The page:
How host-virus coevolution unmasked from the genomic record
Retroviruses are important pathogens, which have attacked vertebrate hosts for millions of years. Researchers at SciLifeLab now provide new knowledge about the long-term interactions of retroviruses and their hosts by analyzing endogenous retroviruses (ERVs), retroviruses whose genes have become part of the host organism’s genome. The findings are being published in Proceedings of the National Academy of Sciences, PNAS.
Retroviruses, including HIV in humans, must become part of the host cell’s genome to produce new viruses. Occasionally retroviruses infiltrate germ cells and transmit vertically to the host’s offspring as ERVs. Consequently, ERVs make up large portions of vertebrate genomes and represent a record of past host-retrovirus interactions.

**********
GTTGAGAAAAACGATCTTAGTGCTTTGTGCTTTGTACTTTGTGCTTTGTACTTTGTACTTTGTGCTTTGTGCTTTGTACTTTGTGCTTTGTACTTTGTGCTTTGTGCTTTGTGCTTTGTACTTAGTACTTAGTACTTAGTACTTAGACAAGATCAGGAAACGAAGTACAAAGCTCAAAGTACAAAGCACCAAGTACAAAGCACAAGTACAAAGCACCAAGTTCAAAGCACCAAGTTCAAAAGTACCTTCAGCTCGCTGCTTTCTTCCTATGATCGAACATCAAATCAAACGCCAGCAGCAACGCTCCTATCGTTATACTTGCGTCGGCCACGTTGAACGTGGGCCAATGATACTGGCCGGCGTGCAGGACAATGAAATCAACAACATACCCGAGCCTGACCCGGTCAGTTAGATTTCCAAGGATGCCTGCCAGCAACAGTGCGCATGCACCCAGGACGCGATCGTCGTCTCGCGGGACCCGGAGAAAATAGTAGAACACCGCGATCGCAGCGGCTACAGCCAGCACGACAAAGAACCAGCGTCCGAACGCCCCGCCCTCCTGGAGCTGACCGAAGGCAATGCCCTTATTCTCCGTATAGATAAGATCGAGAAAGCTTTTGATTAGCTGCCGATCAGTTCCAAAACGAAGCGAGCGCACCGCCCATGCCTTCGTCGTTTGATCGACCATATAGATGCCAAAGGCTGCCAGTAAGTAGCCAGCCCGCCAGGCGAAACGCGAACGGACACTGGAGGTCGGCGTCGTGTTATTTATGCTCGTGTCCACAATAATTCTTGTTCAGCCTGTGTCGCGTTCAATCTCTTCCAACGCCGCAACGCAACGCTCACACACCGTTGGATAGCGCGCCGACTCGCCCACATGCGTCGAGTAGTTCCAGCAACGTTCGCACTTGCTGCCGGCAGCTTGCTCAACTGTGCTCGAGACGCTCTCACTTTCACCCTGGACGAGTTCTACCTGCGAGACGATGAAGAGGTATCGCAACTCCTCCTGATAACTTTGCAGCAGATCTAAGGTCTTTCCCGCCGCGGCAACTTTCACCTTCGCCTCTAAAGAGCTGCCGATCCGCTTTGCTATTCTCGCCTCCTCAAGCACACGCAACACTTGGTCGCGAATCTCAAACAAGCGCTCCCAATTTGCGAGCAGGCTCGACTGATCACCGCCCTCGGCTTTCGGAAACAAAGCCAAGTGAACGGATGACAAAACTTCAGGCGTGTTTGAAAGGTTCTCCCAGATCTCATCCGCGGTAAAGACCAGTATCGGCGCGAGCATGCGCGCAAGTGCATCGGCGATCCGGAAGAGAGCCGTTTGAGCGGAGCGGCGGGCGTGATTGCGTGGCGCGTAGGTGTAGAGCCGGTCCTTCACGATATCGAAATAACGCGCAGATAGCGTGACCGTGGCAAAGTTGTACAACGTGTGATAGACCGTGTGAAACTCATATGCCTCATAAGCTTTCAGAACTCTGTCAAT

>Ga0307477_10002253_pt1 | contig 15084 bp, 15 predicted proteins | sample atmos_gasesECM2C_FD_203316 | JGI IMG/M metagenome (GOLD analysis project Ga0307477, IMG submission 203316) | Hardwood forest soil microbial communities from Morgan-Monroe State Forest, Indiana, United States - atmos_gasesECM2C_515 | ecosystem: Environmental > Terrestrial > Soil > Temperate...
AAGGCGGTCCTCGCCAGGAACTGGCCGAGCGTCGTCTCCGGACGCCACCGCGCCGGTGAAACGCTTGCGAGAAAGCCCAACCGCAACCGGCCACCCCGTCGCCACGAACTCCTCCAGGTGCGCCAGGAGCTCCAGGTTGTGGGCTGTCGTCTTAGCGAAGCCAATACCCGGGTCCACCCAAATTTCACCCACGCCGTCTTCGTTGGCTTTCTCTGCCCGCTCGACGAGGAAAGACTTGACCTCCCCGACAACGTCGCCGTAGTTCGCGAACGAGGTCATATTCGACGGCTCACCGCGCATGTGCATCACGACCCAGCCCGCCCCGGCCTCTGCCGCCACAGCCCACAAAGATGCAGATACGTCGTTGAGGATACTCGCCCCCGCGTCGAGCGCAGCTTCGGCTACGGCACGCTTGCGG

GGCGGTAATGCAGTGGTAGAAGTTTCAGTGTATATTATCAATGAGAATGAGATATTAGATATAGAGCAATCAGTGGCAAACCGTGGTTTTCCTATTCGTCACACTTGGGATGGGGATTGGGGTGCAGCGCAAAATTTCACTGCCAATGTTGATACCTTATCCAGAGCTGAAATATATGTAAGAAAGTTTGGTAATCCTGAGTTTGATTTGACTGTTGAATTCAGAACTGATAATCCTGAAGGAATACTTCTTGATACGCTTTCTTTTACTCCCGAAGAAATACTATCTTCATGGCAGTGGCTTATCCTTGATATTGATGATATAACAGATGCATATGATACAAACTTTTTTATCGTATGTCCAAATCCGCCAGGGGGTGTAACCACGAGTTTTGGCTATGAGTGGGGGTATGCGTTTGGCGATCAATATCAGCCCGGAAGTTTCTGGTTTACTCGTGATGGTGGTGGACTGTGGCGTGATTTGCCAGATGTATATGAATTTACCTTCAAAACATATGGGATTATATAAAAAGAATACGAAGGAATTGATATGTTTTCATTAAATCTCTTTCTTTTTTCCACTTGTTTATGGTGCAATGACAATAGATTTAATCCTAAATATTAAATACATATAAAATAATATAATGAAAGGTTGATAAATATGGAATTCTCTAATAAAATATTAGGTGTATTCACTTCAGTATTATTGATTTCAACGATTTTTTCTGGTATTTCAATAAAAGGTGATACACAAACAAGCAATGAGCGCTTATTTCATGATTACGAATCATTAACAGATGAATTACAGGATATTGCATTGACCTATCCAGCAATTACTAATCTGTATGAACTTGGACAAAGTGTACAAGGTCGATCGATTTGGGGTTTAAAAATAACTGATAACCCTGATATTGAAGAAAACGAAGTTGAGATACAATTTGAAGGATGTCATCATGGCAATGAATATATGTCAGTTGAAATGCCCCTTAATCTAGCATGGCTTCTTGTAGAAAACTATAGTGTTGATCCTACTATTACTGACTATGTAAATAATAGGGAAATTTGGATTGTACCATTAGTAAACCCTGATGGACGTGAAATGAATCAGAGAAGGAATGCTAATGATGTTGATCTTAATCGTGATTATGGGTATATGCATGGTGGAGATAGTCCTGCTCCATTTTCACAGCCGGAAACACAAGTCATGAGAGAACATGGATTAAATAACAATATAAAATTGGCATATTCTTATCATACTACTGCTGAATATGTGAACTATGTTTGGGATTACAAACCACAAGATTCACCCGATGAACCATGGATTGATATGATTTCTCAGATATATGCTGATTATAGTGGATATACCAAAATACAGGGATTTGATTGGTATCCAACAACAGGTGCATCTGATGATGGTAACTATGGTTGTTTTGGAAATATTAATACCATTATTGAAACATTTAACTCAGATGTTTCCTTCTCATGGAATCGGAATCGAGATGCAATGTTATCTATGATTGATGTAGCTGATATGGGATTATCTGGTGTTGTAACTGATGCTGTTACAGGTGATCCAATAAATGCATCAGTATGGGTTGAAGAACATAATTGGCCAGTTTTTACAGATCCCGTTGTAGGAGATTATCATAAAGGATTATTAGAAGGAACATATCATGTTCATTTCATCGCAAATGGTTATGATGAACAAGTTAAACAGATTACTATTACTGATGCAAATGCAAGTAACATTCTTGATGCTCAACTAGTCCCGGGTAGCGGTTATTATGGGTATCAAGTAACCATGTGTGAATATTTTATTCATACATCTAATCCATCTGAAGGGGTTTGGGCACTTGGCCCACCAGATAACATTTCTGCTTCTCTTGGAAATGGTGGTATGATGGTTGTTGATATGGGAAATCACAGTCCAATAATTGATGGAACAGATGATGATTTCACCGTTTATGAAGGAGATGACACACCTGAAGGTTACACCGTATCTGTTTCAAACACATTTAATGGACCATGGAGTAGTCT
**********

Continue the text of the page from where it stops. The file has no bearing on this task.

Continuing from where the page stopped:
‘This study demonstrates the powerful resource presented by the genomic ERV record to better understand host-retrovirus coevolution’, says Patric Jern, faculty at SciLifeLab and Research fellow at the Department of Medical Biochemistry and Microbiology, Uppsala University, who headed the study.
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